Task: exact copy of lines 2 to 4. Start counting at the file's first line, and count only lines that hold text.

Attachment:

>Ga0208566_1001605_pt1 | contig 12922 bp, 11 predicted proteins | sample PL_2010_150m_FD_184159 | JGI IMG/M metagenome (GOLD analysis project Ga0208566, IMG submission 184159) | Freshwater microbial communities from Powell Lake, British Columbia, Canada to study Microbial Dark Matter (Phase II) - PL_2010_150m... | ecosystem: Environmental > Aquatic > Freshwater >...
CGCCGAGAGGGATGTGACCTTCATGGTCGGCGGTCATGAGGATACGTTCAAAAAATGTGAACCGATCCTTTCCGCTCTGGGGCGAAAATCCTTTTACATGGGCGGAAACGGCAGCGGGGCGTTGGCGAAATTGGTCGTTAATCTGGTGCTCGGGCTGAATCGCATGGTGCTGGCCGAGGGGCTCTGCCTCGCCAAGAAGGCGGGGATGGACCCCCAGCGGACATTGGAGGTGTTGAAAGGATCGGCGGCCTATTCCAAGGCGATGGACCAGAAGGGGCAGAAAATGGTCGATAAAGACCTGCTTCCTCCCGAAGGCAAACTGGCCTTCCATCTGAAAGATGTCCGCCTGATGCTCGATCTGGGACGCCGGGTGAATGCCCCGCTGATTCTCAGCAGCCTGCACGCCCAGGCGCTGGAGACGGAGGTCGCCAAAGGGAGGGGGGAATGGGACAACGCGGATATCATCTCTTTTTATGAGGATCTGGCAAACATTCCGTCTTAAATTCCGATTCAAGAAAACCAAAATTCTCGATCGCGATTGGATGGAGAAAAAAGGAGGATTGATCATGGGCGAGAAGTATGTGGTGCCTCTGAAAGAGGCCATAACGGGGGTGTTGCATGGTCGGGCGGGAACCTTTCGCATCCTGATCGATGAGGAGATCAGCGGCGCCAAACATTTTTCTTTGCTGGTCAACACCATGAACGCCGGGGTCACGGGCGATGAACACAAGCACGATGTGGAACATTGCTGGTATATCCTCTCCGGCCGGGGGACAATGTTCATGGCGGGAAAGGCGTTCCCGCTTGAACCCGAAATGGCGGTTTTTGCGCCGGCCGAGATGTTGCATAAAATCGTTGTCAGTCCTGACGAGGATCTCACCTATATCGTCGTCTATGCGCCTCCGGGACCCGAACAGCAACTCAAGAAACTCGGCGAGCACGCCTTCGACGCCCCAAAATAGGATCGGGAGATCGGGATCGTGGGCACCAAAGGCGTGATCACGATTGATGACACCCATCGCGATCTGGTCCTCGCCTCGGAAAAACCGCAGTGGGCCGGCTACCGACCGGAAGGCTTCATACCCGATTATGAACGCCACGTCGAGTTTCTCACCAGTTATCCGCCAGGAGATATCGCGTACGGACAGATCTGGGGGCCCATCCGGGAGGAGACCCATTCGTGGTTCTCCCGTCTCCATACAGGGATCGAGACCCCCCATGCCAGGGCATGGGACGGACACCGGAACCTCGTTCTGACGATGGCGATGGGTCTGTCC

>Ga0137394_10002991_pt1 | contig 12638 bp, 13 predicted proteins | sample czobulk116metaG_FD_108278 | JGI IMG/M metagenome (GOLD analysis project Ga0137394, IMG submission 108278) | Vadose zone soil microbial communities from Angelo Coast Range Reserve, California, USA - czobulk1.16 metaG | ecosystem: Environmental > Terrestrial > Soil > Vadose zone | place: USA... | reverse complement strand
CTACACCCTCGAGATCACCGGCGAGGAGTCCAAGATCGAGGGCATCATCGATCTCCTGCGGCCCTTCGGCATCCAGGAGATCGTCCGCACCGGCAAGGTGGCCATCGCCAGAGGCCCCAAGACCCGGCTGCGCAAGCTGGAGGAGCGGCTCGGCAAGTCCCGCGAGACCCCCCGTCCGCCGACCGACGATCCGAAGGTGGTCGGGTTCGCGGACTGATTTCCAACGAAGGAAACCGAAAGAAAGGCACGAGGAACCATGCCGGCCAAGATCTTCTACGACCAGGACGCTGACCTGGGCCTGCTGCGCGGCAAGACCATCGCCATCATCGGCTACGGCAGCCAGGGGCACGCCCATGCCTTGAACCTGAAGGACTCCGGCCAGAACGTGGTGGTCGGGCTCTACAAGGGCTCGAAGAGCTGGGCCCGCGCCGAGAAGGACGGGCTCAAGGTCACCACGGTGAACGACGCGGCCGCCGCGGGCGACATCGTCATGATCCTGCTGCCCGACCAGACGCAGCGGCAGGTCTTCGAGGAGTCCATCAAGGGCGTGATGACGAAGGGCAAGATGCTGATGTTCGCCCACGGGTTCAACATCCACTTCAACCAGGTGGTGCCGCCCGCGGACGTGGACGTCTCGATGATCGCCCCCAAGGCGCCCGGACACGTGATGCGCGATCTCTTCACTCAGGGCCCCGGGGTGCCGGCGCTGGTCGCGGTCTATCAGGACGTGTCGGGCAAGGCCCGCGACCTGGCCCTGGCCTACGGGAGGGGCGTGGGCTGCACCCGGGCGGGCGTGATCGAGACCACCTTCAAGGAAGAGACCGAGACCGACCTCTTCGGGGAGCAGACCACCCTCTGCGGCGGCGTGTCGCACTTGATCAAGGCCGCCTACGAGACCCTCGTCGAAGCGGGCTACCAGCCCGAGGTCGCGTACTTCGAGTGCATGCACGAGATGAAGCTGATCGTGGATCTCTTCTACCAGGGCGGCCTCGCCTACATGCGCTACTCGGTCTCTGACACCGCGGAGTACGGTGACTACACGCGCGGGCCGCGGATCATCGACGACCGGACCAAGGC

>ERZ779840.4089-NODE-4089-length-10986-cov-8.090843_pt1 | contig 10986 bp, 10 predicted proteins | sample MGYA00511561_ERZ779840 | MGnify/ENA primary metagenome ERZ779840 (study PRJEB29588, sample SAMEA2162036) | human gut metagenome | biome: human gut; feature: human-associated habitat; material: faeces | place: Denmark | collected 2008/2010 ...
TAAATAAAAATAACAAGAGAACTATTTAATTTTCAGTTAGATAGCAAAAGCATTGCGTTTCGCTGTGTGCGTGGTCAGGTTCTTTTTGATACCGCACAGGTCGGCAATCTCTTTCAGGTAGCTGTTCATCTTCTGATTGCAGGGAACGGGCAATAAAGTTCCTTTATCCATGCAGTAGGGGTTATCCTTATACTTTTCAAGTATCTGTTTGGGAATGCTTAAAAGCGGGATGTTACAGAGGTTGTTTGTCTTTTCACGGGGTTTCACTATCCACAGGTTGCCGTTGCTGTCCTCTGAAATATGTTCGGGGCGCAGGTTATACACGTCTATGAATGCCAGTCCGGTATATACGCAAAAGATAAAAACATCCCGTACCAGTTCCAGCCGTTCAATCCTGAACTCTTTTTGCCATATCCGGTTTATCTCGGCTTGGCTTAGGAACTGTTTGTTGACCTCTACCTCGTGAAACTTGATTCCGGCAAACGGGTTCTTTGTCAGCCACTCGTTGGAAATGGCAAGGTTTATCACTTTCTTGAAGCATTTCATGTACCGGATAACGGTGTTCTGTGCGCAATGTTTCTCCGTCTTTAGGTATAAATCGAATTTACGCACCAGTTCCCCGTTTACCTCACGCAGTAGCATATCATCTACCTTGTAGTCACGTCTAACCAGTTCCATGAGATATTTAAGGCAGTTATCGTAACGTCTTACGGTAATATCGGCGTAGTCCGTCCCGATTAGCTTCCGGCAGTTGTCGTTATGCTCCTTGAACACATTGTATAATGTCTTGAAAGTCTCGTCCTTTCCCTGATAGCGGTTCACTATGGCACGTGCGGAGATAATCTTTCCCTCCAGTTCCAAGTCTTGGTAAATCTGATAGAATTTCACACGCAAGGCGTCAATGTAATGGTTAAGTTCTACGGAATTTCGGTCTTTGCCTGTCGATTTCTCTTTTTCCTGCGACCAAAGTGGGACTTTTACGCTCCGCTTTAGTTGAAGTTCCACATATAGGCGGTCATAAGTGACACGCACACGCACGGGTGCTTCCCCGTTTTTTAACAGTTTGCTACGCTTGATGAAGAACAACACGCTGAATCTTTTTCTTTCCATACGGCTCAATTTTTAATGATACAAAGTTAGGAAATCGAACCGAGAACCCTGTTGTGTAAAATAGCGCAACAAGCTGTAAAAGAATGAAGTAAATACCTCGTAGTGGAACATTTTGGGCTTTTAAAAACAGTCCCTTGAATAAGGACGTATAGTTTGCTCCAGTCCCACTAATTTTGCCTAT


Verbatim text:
CGCCGAGAGGGATGTGACCTTCATGGTCGGCGGTCATGAGGATACGTTCAAAAAATGTGAACCGATCCTTTCCGCTCTGGGGCGAAAATCCTTTTACATGGGCGGAAACGGCAGCGGGGCGTTGGCGAAATTGGTCGTTAATCTGGTGCTCGGGCTGAATCGCATGGTGCTGGCCGAGGGGCTCTGCCTCGCCAAGAAGGCGGGGATGGACCCCCAGCGGACATTGGAGGTGTTGAAAGGATCGGCGGCCTATTCCAAGGCGATGGACCAGAAGGGGCAGAAAATGGTCGATAAAGACCTGCTTCCTCCCGAAGGCAAACTGGCCTTCCATCTGAAAGATGTCCGCCTGATGCTCGATCTGGGACGCCGGGTGAATGCCCCGCTGATTCTCAGCAGCCTGCACGCCCAGGCGCTGGAGACGGAGGTCGCCAAAGGGAGGGGGGAATGGGACAACGCGGATATCATCTCTTTTTATGAGGATCTGGCAAACATTCCGTCTTAAATTCCGATTCAAGAAAACCAAAATTCTCGATCGCGATTGGATGGAGAAAAAAGGAGGATTGATCATGGGCGAGAAGTATGTGGTGCCTCTGAAAGAGGCCATAACGGGGGTGTTGCATGGTCGGGCGGGAACCTTTCGCATCCTGATCGATGAGGAGATCAGCGGCGCCAAACATTTTTCTTTGCTGGTCAACACCATGAACGCCGGGGTCACGGGCGATGAACACAAGCACGATGTGGAACATTGCTGGTATATCCTCTCCGGCCGGGGGACAATGTTCATGGCGGGAAAGGCGTTCCCGCTTGAACCCGAAATGGCGGTTTTTGCGCCGGCCGAGATGTTGCATAAAATCGTTGTCAGTCCTGACGAGGATCTCACCTATATCGTCGTCTATGCGCCTCCGGGACCCGAACAGCAACTCAAGAAACTCGGCGAGCACGCCTTCGACGCCCCAAAATAGGATCGGGAGATCGGGATCGTGGGCACCAAAGGCGTGATCACGATTGATGACACCCATCGCGATCTGGTCCTCGCCTCGGAAAAACCGCAGTGGGCCGGCTACCGACCGGAAGGCTTCATACCCGATTATGAACGCCACGTCGAGTTTCTCACCAGTTATCCGCCAGGAGATATCGCGTACGGACAGATCTGGGGGCCCATCCGGGAGGAGACCCATTCGTGGTTCTCCCGTCTCCATACAGGGATCGAGACCCCCCATGCCAGGGCATGGGACGGACACCGGAACCTCGTTCTGACGATGGCGATGGGTCTGTCC

>Ga0137394_10002991_pt1 | contig 12638 bp, 13 predicted proteins | sample czobulk116metaG_FD_108278 | JGI IMG/M metagenome (GOLD analysis project Ga0137394, IMG submission 108278) | Vadose zone soil microbial communities from Angelo Coast Range Reserve, California, USA - czobulk1.16 metaG | ecosystem: Environmental > Terrestrial > Soil > Vadose zone | place: USA... | reverse complement strand
CTACACCCTCGAGATCACCGGCGAGGAGTCCAAGATCGAGGGCATCATCGATCTCCTGCGGCCCTTCGGCATCCAGGAGATCGTCCGCACCGGCAAGGTGGCCATCGCCAGAGGCCCCAAGACCCGGCTGCGCAAGCTGGAGGAGCGGCTCGGCAAGTCCCGCGAGACCCCCCGTCCGCCGACCGACGATCCGAAGGTGGTCGGGTTCGCGGACTGATTTCCAACGAAGGAAACCGAAAGAAAGGCACGAGGAACCATGCCGGCCAAGATCTTCTACGACCAGGACGCTGACCTGGGCCTGCTGCGCGGCAAGACCATCGCCATCATCGGCTACGGCAGCCAGGGGCACGCCCATGCCTTGAACCTGAAGGACTCCGGCCAGAACGTGGTGGTCGGGCTCTACAAGGGCTCGAAGAGCTGGGCCCGCGCCGAGAAGGACGGGCTCAAGGTCACCACGGTGAACGACGCGGCCGCCGCGGGCGACATCGTCATGATCCTGCTGCCCGACCAGACGCAGCGGCAGGTCTTCGAGGAGTCCATCAAGGGCGTGATGACGAAGGGCAAGATGCTGATGTTCGCCCACGGGTTCAACATCCACTTCAACCAGGTGGTGCCGCCCGCGGACGTGGACGTCTCGATGATCGCCCCCAAGGCGCCCGGACACGTGATGCGCGATCTCTTCACTCAGGGCCCCGGGGTGCCGGCGCTGGTCGCGGTCTATCAGGACGTGTCGGGCAAGGCCCGCGACCTGGCCCTGGCCTACGGGAGGGGCGTGGGCTGCACCCGGGCGGGCGTGATCGAGACCACCTTCAAGGAAGAGACCGAGACCGACCTCTTCGGGGAGCAGACCACCCTCTGCGGCGGCGTGTCGCACTTGATCAAGGCCGCCTACGAGACCCTCGTCGAAGCGGGCTACCAGCCCGAGGTCGCGTACTTCGAGTGCATGCACGAGATGAAGCTGATCGTGGATCTCTTCTACCAGGGCGGCCTCGCCTACATGCGCTACTCGGTCTCTGACACCGCGGAGTACGGTGACTACACGCGCGGGCCGCGGATCATCGACGACCGGACCAAGGC